What bike is right for me?

Discussion in 'Beginners Forum' started by Hanktheyank, Oct 19, 2010.

  1. Hanktheyank

    Hanktheyank New Member

    5
    0
    0
    I am super new to this whole biking thing, but absolutely love the idea of it... I don't know what the best bike would be for a beginning, middle-aged bike rider. I don't think I am made for the long distance, competitive bike rides, at least not yet, but I would still like to get out and ride around my town. Any suggestions?
     
  2. photosbymark

    photosbymark New Member

    1,223
    0
    0
    Hank the smartest thing you can do is go to a local bike store and tell them exactly what you told us. Why? Its there job to meet your needs, and they have bikes there they should be more than willing to let you test ride. There isn't a right answer, but there is one that is right for you. Looking the sales rep in the eye is important. You will be able to tell if they work there because they love to ride. You don't need to see the bull to recognize BS.

    Suggestion number two is to get the best bike you can afford. You may not need the extra bells and whistles of the high dollar rides, but a $80 department store bike is usually more of an invitation to frustration than fun.

    Number 3. Fit is important. Make sure they help you get everything adjusted properly. An improper fit can lead to injury. Watch the knee in relation to the pedals. The knee shouldn't be forward of the pedal.

    Don't let age or anything else get in the way of having fun. Funny how when you drive down a road, you are passing over it. Ride down the road on a bike, and its amazing how you become a part of the environment. You feel things and even smell things that you would have just driven by. I'm out in the country and I can often smell the honeysuckle, or sometimes the skunk that just passed. One is definitely more pleasant. lol
     

  3. georgec

    georgec Member

    179
    0
    16

    And sometimes on a hot summer day it's the road kill from two days earlier.:(
     
  4. rawhite1969

    rawhite1969 Back in the Saddle

    106
    0
    0
    you might even consider renting some different style of bikes to see what you enjoy the most and what feels best. The key to continued riding is to enjoy it. So whether it be a cruiser, hybrid, or road bike, you have to enjoy the ride. I wish I'd have rented or borrowed a couple of styles before I got started last fall. Ended up buying a CX bike that I didn't really enjoy. Moved to a road-worthy hybrid in the spring and love that.
     
  5. TxCyclist

    TxCyclist Administrator Staff Member Admin Staff

    2,475
    11
    38
    Hank, what do you wish to accomplish with your cycling? What do you want to do?
     
  6. Hanktheyank

    Hanktheyank New Member

    5
    0
    0
    photosbymark---
    Awesome advise. I would never have thought about getting it adjusted at the shop. I appreciate your tips!

    I just want to get out and get a feel for riding. I haven't ever done it. I think it would be great exercise and an awesome way to cleanse the mind of daily stresses. I would enjoy being able to participate in the massive bike rides I see (just around town, not so much competitive). I'd have to work up to that point, obviously, so that is one long term goal I have in mind.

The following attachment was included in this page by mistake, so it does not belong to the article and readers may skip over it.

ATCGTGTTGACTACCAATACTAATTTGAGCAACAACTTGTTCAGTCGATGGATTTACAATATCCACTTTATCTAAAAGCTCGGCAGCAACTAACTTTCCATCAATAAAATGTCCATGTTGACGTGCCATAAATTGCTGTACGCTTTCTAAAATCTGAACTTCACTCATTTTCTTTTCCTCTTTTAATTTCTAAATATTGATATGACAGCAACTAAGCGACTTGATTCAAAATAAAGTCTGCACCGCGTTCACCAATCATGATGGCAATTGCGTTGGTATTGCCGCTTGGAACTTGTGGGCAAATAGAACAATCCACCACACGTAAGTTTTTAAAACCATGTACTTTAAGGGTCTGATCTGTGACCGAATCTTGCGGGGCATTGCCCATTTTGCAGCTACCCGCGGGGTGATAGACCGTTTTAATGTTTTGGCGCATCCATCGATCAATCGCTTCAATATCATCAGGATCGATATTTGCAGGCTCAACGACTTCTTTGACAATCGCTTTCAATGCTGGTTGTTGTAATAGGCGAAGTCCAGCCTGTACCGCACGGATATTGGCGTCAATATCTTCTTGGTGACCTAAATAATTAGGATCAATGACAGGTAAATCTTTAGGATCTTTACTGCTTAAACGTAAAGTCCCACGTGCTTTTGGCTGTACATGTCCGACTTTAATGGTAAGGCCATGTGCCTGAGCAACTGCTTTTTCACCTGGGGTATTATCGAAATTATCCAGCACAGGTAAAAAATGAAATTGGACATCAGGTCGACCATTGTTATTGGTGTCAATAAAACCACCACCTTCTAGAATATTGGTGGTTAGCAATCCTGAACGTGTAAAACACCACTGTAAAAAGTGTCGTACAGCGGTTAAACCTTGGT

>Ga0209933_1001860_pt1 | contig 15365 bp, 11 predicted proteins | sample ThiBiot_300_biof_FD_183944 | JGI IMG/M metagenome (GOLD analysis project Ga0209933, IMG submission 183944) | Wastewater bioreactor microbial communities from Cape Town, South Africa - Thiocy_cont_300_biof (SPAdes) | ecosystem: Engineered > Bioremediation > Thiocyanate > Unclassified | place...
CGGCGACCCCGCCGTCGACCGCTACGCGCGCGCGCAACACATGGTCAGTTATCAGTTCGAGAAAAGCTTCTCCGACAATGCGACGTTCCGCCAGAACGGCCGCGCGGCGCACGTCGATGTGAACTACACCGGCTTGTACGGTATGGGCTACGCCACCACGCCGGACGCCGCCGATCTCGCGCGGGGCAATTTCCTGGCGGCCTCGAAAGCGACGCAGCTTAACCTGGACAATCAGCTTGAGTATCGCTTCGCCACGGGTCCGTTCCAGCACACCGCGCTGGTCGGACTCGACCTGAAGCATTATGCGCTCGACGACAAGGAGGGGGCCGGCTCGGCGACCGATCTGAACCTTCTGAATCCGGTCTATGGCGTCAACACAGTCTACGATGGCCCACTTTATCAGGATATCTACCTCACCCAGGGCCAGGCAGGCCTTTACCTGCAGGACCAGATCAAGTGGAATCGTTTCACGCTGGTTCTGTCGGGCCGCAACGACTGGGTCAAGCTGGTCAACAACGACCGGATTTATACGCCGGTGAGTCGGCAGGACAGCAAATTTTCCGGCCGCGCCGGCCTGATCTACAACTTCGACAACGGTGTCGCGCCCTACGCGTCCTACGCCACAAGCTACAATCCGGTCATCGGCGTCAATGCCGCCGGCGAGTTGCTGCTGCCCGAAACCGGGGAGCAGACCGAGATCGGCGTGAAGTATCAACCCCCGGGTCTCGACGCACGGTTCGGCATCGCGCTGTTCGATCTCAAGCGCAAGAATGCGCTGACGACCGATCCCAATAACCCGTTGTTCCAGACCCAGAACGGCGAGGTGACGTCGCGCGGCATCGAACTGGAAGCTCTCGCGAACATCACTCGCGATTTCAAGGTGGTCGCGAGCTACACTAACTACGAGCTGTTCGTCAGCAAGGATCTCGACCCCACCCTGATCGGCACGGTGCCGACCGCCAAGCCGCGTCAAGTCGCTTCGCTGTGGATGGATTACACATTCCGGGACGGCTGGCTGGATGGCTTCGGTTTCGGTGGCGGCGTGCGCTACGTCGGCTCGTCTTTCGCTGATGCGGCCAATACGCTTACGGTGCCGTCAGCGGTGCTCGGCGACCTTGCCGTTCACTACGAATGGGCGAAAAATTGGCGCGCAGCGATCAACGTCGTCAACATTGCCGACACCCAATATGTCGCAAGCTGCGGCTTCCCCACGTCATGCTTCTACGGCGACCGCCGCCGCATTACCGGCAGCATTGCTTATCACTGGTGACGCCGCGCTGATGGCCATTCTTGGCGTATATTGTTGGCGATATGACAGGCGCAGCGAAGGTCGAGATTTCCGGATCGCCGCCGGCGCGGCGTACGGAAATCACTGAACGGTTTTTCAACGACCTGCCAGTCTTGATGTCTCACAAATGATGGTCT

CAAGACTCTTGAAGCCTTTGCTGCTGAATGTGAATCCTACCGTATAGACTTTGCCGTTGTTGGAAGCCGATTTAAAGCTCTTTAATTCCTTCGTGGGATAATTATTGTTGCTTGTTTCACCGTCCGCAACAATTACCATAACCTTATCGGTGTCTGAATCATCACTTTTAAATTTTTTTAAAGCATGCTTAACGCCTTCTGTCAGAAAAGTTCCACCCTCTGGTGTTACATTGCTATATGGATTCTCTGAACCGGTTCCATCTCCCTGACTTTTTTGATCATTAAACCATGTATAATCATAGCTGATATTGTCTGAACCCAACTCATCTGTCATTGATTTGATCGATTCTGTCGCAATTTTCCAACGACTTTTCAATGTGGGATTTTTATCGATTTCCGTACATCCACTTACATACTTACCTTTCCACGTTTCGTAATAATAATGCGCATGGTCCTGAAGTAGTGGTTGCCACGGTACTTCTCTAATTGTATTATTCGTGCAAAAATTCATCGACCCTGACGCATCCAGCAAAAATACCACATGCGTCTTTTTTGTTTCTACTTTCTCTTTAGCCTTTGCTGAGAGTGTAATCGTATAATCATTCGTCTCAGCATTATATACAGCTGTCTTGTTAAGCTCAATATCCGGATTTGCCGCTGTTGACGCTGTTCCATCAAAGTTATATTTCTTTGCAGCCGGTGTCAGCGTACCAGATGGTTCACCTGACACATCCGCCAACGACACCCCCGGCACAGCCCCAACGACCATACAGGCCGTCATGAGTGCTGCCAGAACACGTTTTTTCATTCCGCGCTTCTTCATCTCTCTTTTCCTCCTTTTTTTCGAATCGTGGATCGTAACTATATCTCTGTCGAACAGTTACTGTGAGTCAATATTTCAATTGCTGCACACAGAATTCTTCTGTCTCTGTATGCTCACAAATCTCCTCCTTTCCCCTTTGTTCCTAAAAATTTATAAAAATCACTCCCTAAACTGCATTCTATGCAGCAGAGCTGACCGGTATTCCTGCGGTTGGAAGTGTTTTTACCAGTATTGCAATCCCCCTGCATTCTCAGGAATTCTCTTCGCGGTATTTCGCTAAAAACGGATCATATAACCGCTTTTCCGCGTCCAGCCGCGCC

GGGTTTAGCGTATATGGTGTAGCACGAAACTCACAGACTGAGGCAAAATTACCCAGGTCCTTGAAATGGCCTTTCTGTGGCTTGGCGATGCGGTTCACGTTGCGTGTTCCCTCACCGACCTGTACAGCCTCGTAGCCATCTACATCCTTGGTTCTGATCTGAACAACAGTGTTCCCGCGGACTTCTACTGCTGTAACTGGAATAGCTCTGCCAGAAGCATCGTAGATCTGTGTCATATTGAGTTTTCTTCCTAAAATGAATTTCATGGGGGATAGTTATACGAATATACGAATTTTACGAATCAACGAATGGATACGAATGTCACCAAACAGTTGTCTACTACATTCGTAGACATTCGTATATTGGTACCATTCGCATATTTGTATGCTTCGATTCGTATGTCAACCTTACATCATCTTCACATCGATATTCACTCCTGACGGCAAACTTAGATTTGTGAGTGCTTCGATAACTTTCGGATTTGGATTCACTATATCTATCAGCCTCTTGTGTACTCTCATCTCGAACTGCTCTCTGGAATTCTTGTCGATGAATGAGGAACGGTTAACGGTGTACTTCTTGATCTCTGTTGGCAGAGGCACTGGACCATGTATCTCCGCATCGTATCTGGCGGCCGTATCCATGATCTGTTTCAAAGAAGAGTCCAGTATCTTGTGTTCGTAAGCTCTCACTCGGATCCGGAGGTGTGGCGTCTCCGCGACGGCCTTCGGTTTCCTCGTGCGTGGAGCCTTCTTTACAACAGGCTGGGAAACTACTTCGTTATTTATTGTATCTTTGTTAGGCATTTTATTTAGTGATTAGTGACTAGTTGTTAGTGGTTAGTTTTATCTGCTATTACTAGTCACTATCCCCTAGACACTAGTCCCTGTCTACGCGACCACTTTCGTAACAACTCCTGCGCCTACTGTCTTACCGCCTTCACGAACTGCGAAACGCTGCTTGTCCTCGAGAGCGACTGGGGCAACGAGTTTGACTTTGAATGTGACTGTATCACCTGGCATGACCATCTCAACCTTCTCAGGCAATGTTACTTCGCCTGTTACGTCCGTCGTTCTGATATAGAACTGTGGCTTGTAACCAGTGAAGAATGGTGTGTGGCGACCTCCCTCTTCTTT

7. paulonadew

    paulonadew New Member

    10
    0
    0
    All good advice Hank.
    Go round the shops and get the best bike you can afford, test ride as many as you can. Get it fitted. I am only a few months into cycling, I started with an old second hand bike, £30 then moved on to a second hand mountain bike £70, and have just bought a Kona Dew, my first real bike.

    What I discovered is that as I grew in fitness and indulged in longer ides, my needs changed. As I discover the joys of cycling what I wanted from my bike changed. After a while I even gave up my car. So something to consider is a second hand bike fitted as close as possible for you, and s you begin to get a far better idea of what you want from this pleasurable pass time. Spend more.
     
  8. jagonz456

    jagonz456 New Member

    73
    0
    0
    Hybrid Bikes

    Buy a Hybrid Bike. Its the best all around bike most rental companies use Hybrids because they can handle almost any kind of road. They are comfortable and give you an upright ride.You can use it on the street and bike paths. The 700c wheels are the same as a road bike so you can crank them up to 15-17 mph. I would buy a TREK 7100,Giant Cypress or jamis citizen 1 these bikes can take a beating they all cost around $300 and they tend to keep their resale value in the event you decide to buy a road or mountain bike in the future. Get out there and ride it like you stole it!!
     
  9. rab

    rab New Member

    5
    0
    0
    Can some one please explain to me just what is a HYBRID bike , SORRY TO BE SO DUMP!!!
     
  10. kourt

    kourt New Member

    4
    0
    0
    I don't know what exactly a hybrid bike is as well.. Is it better to get one than getting a road or mountain bike?
     
  11. jagonz456

    jagonz456 New Member

    73
    0
    0
    Hybrid Bikes